Interesting material, wonder if it could filter flouride ions out of my tap water.


A Zero Water filter will filter out Fluoride. I have one myself, but need to replace the filter. When i first got it two years ago the dissolved solids level after filtering was 0 (it comes with a TDS meter). Now it's back to tap level, a disgusting 240.



posted on Jan, 27 2012 @ 11:37 AM
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reply to post by xacto
 


Never heard of it, gotta take a look. I was under the impression that only reverse osmosis could remove it. Do you know how rthe filter works?



posted on Jan, 27 2012 @ 01:44 PM
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reply to post by xacto
 


Sorry Bud, its not GUARANTEED to remove flouride, and I highly doubt that their tester is expensive enough (digital reader, 30 bucks) to ensure that a reading of zero MEANS zero. From their site:

Q. Does the ZeroWater filter remove Floride?

A. ZeroWater filters are not certified for the reduction of fluoride however fluoride is an inorganic compound. The TDS meter is designed to detect inorganic compounds. Fluoride levels in water are usually around 2 to 4 ppm, which will show up on the meter as 002 to 004. So when filtered water reads 000 it is not likely that fluoride is present in water.


Now, I'm sure that SOME of the fluoride gets removed, and that the filter does fine. But it's not certified to do so (its not certified to filter a LOT of harmful components, including bacteria and cryptosporidium), and I've paid more out of pocket for a decent hydrometer.

Thought i would go back and say that I wasn't trying to attack your point. Some filtration is better than none, but we all have to remember what people will say to make a buck, and how effective marketing can be.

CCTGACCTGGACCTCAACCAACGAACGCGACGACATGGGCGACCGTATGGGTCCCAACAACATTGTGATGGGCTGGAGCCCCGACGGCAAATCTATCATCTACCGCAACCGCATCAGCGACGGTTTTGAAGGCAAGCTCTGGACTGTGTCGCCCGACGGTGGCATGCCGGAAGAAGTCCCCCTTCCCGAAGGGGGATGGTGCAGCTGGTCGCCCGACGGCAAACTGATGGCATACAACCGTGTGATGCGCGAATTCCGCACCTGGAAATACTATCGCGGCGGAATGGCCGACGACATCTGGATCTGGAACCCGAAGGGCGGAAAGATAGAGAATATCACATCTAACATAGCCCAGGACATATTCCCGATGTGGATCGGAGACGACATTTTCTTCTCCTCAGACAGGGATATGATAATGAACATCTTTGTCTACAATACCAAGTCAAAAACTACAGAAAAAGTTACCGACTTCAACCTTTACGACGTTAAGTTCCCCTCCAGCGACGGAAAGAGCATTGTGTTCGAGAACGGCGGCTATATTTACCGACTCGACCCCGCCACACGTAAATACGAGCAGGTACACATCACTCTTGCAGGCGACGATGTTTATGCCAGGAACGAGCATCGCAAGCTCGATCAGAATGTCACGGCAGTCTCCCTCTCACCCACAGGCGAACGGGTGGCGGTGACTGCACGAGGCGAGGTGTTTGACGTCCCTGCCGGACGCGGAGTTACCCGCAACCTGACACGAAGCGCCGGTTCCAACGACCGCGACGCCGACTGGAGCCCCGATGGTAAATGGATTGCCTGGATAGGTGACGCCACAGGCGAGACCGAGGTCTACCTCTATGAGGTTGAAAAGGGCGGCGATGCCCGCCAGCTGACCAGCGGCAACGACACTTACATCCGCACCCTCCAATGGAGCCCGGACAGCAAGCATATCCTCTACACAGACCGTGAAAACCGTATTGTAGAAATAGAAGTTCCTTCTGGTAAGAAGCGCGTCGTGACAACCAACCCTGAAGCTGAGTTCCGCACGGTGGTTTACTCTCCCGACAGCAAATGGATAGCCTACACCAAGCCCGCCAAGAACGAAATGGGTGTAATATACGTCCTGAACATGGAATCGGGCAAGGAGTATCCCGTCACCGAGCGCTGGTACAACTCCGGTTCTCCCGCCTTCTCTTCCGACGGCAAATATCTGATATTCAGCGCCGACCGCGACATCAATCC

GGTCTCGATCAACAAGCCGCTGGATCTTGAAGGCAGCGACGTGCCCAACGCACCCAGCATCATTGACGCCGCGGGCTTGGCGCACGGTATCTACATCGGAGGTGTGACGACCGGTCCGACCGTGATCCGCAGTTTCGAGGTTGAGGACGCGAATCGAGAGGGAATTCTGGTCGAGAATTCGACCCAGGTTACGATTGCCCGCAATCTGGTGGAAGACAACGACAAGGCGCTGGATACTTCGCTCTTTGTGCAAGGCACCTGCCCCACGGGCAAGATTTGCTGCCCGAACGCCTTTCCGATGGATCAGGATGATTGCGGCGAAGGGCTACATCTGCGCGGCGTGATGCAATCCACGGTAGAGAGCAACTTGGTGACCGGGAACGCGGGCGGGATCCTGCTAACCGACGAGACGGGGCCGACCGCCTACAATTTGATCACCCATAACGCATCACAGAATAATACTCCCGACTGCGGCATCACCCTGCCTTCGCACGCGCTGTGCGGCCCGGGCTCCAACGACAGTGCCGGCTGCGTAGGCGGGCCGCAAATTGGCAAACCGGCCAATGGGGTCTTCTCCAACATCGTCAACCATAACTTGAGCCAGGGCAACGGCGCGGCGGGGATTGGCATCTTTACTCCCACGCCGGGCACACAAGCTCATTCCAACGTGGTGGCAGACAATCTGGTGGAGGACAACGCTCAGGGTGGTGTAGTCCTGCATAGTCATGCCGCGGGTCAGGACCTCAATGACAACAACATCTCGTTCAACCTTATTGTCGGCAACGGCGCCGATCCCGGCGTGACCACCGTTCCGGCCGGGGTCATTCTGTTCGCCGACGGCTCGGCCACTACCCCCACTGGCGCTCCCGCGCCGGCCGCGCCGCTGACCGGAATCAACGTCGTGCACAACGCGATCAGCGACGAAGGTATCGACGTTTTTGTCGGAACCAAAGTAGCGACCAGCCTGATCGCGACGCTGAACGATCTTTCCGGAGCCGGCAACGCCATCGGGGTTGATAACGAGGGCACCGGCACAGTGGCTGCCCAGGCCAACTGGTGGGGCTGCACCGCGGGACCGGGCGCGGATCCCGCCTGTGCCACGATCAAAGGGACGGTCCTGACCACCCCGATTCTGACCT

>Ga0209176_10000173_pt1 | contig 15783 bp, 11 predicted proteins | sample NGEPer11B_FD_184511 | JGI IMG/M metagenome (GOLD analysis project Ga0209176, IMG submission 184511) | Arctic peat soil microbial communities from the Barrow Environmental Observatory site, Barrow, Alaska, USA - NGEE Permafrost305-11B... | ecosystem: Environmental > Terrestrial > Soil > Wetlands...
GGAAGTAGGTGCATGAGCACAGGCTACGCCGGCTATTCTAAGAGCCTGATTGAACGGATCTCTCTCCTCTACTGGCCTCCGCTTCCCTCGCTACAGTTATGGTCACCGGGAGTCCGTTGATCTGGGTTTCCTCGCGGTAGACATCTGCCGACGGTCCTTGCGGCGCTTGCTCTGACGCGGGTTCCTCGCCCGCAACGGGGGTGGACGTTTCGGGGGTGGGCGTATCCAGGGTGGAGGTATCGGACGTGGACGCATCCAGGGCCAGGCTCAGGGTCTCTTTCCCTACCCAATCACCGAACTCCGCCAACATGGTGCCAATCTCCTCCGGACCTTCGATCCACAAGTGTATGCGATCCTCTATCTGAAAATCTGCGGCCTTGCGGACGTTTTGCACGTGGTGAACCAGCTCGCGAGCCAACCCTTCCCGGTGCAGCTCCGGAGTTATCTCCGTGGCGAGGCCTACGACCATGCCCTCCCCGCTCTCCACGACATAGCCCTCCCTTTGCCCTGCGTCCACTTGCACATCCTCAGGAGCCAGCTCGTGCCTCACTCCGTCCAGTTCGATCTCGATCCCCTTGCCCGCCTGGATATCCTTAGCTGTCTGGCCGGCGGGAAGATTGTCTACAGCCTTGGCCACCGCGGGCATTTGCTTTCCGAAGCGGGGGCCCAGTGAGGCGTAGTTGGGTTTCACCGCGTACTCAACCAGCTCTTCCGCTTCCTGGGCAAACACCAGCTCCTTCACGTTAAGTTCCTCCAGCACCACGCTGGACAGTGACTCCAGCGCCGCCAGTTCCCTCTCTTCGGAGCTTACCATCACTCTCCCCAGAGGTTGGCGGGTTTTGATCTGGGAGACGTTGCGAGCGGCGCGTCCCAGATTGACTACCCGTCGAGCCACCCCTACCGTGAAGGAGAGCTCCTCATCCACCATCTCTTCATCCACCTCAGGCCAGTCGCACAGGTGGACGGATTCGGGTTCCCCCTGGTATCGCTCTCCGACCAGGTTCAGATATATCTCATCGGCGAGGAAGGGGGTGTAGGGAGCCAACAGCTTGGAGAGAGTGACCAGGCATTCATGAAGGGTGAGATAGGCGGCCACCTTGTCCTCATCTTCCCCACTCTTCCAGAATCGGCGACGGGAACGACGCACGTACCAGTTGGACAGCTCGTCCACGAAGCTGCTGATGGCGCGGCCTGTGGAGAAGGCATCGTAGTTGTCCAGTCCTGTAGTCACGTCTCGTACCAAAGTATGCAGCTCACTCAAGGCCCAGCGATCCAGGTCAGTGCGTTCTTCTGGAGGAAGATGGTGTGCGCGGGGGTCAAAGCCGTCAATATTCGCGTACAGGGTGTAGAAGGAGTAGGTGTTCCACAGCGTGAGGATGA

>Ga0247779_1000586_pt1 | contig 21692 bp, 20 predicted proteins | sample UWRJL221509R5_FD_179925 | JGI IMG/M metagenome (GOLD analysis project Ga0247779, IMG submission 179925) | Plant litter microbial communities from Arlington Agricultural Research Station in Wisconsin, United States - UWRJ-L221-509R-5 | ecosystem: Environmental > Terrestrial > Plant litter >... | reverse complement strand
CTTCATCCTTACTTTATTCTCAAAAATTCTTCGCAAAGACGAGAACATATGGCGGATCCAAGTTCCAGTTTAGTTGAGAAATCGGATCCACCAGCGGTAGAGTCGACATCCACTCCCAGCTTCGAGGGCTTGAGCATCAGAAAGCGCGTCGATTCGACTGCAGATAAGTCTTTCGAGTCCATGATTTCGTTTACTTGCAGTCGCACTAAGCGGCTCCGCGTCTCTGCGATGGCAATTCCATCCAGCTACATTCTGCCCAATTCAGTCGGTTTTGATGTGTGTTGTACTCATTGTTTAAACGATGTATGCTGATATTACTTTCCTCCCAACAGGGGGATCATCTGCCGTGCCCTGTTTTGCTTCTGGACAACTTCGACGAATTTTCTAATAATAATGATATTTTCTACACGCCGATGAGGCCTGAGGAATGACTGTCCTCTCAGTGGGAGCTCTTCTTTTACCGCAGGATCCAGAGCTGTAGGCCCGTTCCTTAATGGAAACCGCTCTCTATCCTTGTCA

edit on 27-1-2012 by TheQuantumAnomaly because: clarity



posted on Jan, 27 2012 @ 09:49 PM
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The percentage of people who have even heard the name graphene is so low that the percentage can be filtered thru graphene and emerge without the weight of gas. That one of the most important substances, news stories, and revolutionary civilization changing "recent" discoveries is relatively unknown has very interesting connotations.



posted on Jan, 27 2012 @ 10:29 PM
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graphene-the-perfect-water-filter

and by the sound of it, if graphene oxide really is completely impermeable to everything except water, this new filter would make clean water out of anything. Sea water, gray water, sewage…


So yes even salt water.

Why can you not have the water touch the filter? Who said it had to evaporate and only evaporate?
edit on 27-1-2012 by DaRAGE because: (no reason given)



posted on Jan, 28 2012 @ 02:38 AM
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Since before DimensionalDetective "disappeared", I've not wanted to S+F anyone *twice* than I do right now.

Awesome news, will be getting one ASAP.

Nothing cures a super-vodka hangover like pure, drinkable water.

This will go great with my home-purified-glass bottle plan.